Divide dough in half.  Cover a pastry board with cloth (tea towel tucked under worked nicely) and flour the cloth.  Roll out to 3/16 of an inch thick.  Cut into 2 to 2 ½ inch rounds or whatever shape you like.  I just grabbed a drinking glass which turned out to be 3 inches and ended up with 42 cookies, I think.  They’re mostly gone now….

Place some distance apart (but they don’t spread that much) on greased or parchment-lined cookie sheets.  Bake in a preheated 375 oven for 7 to 8 minutes.  The bottoms should be turning golden brown.

Should make 5 dozen 2-inch cookies but I’ve never in my life had that happen.  I got 42 3-inch.  If they were a half again bigger, I should have had 45, I think – math and I are not friends – which is actually closer to the recipe-stated numbers than I usually get.  And I didn’t eat more than half a tablespoon of dough, because it’s sweeter than I like.  That didn’t stop me from eating the cookies.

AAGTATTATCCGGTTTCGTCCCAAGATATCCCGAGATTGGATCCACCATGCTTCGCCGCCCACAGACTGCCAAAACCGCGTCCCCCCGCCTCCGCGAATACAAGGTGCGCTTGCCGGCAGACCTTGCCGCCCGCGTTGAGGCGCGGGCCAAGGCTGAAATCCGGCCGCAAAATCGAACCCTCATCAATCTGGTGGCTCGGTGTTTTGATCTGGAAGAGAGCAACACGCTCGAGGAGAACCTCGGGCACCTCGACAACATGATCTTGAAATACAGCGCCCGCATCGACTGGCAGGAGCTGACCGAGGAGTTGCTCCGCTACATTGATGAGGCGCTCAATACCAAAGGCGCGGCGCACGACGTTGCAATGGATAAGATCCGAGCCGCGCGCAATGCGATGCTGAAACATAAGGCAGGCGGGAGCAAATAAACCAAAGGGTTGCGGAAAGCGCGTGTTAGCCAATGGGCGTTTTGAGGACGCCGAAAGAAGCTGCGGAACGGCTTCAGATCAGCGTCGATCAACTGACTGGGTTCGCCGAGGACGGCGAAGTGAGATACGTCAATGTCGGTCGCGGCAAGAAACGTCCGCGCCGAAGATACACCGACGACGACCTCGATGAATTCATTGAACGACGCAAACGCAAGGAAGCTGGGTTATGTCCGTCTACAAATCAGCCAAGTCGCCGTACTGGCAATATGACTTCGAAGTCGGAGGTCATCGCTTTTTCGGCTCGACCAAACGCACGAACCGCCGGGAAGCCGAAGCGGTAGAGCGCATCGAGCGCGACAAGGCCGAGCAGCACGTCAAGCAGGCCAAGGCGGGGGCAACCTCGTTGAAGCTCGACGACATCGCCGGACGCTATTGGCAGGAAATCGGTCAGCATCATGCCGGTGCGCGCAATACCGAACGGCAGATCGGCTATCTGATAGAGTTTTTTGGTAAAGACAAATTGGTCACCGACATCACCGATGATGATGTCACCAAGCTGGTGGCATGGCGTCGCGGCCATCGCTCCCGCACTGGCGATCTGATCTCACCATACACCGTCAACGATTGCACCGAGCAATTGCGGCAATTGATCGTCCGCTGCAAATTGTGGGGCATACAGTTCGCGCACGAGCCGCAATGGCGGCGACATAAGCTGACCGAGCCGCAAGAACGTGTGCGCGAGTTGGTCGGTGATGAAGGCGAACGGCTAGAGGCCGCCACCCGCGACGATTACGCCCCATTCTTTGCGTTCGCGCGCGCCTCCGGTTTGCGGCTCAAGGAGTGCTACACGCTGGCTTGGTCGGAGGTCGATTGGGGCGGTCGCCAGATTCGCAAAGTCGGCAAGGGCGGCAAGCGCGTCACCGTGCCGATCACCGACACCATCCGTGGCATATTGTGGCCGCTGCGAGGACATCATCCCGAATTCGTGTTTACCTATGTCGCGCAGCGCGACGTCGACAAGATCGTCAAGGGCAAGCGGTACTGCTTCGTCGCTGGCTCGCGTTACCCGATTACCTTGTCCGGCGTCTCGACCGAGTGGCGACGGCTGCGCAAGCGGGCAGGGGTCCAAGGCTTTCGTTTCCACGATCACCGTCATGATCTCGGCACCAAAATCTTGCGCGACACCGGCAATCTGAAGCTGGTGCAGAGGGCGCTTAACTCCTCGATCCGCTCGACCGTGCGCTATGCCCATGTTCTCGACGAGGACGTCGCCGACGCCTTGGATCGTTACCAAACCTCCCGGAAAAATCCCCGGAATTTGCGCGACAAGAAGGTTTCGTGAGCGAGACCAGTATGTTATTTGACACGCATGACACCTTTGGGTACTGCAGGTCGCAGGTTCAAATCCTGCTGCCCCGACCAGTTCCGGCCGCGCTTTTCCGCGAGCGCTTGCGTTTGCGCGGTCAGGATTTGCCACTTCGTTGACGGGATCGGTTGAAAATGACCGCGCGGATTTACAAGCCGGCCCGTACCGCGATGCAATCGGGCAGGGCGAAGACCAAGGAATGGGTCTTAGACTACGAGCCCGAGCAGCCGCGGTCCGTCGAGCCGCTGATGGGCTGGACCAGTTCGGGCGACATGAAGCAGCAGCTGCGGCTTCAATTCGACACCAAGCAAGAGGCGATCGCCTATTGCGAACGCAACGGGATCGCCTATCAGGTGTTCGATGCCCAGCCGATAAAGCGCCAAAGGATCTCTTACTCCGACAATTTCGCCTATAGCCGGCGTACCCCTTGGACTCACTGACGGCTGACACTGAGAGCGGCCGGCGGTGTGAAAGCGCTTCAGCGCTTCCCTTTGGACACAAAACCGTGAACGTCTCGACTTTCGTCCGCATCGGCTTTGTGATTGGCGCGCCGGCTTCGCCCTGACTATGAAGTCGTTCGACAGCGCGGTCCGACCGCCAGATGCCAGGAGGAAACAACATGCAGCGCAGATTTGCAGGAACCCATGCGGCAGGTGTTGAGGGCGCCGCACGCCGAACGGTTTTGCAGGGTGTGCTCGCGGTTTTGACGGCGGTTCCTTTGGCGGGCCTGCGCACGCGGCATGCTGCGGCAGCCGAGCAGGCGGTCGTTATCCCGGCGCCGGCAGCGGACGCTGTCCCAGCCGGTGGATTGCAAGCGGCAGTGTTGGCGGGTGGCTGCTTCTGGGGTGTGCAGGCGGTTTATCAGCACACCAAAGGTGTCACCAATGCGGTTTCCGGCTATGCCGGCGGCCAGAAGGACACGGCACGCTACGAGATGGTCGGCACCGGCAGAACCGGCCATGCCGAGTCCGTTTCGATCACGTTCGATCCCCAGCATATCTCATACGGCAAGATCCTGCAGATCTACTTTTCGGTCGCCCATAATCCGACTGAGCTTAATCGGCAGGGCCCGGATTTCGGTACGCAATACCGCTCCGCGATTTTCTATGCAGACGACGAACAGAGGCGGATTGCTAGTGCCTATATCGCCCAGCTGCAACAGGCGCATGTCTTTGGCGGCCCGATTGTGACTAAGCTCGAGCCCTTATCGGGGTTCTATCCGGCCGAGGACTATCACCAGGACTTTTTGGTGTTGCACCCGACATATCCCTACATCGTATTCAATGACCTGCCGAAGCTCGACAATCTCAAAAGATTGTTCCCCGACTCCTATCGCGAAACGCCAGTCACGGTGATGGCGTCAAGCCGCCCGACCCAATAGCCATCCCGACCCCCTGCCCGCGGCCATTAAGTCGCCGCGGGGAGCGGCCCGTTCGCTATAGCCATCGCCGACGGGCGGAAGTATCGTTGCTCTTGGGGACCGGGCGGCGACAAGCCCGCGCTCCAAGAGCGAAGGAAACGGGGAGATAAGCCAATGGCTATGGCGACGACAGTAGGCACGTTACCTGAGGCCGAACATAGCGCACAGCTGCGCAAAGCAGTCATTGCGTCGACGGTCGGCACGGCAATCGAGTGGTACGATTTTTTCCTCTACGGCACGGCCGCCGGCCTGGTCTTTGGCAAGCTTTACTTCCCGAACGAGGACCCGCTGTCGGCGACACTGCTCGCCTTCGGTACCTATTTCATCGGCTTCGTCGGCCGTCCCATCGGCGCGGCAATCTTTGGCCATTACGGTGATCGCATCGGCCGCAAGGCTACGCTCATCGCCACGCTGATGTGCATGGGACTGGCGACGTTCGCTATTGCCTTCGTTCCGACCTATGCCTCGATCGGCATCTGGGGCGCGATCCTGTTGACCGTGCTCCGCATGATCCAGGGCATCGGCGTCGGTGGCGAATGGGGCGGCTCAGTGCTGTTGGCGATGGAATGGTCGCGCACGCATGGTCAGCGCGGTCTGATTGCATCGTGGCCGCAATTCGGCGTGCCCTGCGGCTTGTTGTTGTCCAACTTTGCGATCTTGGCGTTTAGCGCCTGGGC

Citrus Peel or Rounds

Short of making two variations of Shaker Lemon Pies and tossing out the pie part, I’d try dredging the thin sliced lemon and orange rounds under enough sugar to nicely cover them in a medium sized nonreactive mixing bowl.  Chill overnight and let me know what you decide to do with the vaguely crusty lemon and orange flavored sugar that will be left over.

You could take another step and briefly bake these as if they were the top of a pie, following the directions for the pies in the blog entry linked above.

Another option: try making candied peel and using that – this is my favorite recipe for candied citrus peel from Martha Stewart.

If you try them, let me know the results in the comments!